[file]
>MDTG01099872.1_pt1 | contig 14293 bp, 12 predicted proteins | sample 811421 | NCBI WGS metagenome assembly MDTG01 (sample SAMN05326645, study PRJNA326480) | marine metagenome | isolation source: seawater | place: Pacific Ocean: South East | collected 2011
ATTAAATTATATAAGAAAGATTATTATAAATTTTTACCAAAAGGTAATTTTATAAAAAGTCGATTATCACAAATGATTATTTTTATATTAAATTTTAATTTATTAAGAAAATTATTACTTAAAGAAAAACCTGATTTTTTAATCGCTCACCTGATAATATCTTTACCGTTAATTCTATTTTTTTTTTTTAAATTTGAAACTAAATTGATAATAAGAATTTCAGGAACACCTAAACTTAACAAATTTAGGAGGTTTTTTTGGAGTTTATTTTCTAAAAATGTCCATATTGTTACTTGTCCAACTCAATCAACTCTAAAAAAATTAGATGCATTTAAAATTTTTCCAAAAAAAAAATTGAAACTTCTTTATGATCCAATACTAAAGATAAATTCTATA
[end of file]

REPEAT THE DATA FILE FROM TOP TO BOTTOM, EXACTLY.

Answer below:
>MDTG01099872.1_pt1 | contig 14293 bp, 12 predicted proteins | sample 811421 | NCBI WGS metagenome assembly MDTG01 (sample SAMN05326645, study PRJNA326480) | marine metagenome | isolation source: seawater | place: Pacific Ocean: South East | collected 2011
ATTAAATTATATAAGAAAGATTATTATAAATTTTTACCAAAAGGTAATTTTATAAAAAGTCGATTATCACAAATGATTATTTTTATATTAAATTTTAATTTATTAAGAAAATTATTACTTAAAGAAAAACCTGATTTTTTAATCGCTCACCTGATAATATCTTTACCGTTAATTCTATTTTTTTTTTTTAAATTTGAAACTAAATTGATAATAAGAATTTCAGGAACACCTAAACTTAACAAATTTAGGAGGTTTTTTTGGAGTTTATTTTCTAAAAATGTCCATATTGTTACTTGTCCAACTCAATCAACTCTAAAAAAATTAGATGCATTTAAAATTTTTCCAAAAAAAAAATTGAAACTTCTTTATGATCCAATACTAAAGATAAATTCTATA